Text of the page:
Telstra to join energy market with initial focus on existing customers

Utility towers with dawn sky

Telecommunications giant Telstra is set to join the Australian energy market, after being granted a license to offer power services to its 13 million phone and broadband customers. 

Telstra Energy will operate under the Telstra brand, with the Australian Energy Regulator granting the company a license to sell electricity and gas in New South Wales, the Australian Capital Territory, Queensland and South Australia. The license also grants Telstra to sell electricity in Tasmania. Telstra has also applied for licenses in Victoria. 

Although the telco will likely target its 13 million existing customers first with its energy offerings, it’s believed Telstra will offer plans for both households and larger industrial users. Telstra already operates some infrastructure within the National Energy Market as a generator, with a large portfolio of batteries and diesel generators providing back up for its towers. 

Ben Burge, Executive Director of Telstra last year made it clear that the company was looking to enter the energy market, with a focus on providing sustainable products to customers. This follows Telstra’s accreditation as a carbon neutral business in July of last year, however it has previously invested carbon credits overseas due to a lack of local opportunity.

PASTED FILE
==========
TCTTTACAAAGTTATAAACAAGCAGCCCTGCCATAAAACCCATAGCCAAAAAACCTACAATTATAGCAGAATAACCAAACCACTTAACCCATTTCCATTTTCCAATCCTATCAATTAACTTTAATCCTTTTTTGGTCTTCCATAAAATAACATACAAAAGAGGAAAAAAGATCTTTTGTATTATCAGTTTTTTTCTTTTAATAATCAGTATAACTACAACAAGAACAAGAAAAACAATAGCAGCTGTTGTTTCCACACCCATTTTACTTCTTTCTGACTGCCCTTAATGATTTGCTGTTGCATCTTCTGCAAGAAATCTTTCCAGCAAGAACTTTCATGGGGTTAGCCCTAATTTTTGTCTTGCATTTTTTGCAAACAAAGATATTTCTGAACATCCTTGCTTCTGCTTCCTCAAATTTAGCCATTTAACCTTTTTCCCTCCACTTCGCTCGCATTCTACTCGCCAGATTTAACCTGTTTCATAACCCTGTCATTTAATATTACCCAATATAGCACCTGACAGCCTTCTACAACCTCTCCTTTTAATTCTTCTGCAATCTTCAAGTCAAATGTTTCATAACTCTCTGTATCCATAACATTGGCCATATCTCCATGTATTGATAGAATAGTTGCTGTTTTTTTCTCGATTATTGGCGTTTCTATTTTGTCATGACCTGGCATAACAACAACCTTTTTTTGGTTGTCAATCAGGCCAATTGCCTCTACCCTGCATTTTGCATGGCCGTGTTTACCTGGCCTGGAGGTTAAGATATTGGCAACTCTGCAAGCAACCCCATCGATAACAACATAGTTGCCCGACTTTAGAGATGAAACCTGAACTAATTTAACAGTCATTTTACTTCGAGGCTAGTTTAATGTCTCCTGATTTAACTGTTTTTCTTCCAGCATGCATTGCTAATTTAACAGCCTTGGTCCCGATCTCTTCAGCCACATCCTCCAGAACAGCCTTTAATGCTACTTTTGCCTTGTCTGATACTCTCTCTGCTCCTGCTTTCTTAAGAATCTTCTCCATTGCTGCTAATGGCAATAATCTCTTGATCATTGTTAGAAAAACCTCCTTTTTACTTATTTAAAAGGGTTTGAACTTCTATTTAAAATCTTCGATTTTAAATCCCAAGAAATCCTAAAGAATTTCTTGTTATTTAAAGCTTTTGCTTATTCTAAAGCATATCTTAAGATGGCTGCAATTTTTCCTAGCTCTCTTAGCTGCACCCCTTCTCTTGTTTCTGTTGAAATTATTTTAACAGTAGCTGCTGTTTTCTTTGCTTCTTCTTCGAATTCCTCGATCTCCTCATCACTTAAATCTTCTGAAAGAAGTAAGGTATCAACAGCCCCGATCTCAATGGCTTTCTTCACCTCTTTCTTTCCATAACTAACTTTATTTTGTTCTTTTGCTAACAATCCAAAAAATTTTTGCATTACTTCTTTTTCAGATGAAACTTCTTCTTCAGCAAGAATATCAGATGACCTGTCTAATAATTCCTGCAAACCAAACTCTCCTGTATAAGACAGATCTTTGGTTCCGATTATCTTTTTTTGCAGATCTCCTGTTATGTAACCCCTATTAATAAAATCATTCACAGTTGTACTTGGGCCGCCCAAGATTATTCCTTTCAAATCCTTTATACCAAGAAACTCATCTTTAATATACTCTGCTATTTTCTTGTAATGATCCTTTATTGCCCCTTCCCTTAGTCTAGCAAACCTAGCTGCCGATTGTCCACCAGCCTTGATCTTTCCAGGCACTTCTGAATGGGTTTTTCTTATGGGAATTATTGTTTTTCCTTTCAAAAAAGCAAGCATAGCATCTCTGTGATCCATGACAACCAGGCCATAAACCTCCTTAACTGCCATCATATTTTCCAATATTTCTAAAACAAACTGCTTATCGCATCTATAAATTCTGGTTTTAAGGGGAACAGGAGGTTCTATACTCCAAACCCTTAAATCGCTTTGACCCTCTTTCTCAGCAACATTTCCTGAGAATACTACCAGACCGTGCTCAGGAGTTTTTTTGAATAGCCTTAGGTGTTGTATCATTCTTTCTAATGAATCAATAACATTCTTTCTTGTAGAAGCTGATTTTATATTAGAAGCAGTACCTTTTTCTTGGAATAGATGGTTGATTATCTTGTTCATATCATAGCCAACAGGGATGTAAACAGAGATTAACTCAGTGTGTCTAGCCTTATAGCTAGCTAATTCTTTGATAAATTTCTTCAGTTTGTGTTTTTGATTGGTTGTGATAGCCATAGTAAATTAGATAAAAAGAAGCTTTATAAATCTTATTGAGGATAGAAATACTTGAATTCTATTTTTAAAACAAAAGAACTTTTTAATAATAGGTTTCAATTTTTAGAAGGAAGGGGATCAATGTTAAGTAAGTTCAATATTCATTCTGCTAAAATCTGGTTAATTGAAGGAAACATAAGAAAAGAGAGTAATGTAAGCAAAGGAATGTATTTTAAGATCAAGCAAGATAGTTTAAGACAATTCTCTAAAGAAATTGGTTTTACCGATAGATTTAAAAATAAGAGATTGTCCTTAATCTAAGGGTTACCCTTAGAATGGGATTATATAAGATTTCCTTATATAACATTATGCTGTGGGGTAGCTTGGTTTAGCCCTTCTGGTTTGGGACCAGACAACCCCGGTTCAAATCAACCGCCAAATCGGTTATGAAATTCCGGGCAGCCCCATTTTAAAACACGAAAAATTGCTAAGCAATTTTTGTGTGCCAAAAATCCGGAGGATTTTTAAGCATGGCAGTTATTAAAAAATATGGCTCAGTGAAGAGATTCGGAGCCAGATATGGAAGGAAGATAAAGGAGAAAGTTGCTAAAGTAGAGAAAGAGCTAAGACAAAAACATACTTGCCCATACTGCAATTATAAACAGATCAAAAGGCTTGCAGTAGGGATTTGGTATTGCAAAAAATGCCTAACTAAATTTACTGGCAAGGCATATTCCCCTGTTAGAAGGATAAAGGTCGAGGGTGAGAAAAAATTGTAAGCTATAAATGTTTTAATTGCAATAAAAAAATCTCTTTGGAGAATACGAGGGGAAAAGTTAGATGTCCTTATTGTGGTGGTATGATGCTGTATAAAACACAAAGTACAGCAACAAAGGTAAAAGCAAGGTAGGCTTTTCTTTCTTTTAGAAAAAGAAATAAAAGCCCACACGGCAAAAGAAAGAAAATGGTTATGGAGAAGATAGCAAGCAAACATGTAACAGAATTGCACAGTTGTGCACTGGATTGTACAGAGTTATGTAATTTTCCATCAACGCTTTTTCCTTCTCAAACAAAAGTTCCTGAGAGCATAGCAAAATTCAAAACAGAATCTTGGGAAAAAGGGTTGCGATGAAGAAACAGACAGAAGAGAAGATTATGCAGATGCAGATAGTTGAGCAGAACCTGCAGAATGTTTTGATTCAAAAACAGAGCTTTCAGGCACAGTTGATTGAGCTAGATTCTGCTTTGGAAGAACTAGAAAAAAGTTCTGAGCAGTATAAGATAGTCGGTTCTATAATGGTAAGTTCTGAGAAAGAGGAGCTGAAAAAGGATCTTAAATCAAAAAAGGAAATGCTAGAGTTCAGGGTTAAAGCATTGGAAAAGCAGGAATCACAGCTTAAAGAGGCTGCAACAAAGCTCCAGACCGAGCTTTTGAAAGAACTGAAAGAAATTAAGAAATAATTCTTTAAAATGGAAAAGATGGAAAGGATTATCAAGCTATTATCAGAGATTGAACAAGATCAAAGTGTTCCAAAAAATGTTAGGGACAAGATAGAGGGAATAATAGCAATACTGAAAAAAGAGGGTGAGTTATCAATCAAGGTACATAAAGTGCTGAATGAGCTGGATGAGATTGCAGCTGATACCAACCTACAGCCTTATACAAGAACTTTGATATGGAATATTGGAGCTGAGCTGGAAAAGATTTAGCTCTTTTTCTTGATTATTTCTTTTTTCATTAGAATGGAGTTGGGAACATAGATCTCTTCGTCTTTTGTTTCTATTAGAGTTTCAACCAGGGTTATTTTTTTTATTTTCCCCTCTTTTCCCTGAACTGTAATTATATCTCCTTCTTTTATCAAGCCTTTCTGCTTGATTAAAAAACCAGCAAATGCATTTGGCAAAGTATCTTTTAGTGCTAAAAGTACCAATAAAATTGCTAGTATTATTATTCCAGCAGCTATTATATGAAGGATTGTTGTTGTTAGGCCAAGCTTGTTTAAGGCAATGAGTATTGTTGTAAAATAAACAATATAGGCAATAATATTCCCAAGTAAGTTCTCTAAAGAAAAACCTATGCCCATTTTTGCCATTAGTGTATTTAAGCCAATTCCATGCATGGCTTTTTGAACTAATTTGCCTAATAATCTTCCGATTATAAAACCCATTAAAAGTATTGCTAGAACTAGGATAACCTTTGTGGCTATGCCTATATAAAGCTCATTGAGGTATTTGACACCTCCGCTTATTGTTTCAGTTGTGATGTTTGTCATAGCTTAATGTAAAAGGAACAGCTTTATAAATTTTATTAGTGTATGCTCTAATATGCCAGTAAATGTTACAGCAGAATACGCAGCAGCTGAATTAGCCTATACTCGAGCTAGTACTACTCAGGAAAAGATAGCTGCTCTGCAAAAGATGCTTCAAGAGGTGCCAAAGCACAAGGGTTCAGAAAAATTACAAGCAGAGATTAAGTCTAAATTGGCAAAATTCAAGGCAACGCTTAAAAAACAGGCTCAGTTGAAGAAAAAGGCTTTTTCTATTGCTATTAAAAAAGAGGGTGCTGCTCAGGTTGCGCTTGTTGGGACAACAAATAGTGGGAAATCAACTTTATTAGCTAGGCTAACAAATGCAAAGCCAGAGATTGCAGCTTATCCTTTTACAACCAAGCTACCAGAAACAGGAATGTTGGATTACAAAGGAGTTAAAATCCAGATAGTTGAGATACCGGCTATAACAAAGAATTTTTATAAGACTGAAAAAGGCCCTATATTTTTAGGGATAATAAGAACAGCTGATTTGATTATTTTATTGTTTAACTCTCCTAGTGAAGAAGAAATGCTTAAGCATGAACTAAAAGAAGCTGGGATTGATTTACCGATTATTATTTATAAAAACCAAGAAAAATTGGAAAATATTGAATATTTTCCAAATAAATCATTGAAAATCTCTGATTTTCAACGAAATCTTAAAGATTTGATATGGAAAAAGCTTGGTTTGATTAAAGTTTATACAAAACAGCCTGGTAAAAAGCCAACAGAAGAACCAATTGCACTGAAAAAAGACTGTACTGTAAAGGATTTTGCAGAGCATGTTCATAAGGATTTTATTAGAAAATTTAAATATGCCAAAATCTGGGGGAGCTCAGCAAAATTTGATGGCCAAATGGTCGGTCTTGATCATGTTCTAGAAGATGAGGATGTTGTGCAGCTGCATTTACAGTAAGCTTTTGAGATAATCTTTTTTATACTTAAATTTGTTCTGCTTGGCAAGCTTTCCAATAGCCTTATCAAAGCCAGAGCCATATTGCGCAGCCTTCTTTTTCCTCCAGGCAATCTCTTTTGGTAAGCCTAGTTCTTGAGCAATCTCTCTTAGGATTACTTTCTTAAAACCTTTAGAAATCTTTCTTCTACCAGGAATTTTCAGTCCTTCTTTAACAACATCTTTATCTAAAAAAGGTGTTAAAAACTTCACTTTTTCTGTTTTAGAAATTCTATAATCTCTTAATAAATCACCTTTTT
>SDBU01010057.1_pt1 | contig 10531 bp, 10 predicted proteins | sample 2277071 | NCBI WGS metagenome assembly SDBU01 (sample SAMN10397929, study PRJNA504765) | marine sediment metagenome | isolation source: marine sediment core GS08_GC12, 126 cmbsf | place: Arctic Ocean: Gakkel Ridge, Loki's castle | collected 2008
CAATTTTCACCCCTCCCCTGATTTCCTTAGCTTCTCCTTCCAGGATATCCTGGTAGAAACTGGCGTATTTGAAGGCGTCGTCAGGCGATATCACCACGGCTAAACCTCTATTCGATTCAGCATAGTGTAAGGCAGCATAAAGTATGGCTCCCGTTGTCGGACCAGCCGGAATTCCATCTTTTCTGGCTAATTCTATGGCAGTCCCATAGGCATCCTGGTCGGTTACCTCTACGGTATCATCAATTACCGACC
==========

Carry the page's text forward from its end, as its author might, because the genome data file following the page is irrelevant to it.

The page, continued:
The company now looks to bring carbon neutral to Australia, with clean energy likely top of its list. Telstra has already agreed to deals with two wind farms to on-sell clean power to customers.

More Aussie companies entering new markets

Telstra joins a range of other large companies reaching into new markets. Commonwealth Bank recently announced plans to enter both the energy and broadband markets, while AGL Energy last year purchased internet service provider Southern Phone. 

An increase in the uptake of renewable energy has made it easier for companies to enter the energy market, where traditionally providers needed large generators to provide electricity to customers. 

In the modern energy market, retailers are able to lock in contracts with large-scale renewable energy farms to on-sell to customers. With a range of government subsidies for companies building clean energy infrastructure, it’s also cheaper for retailers to build up a portfolio of generators. 

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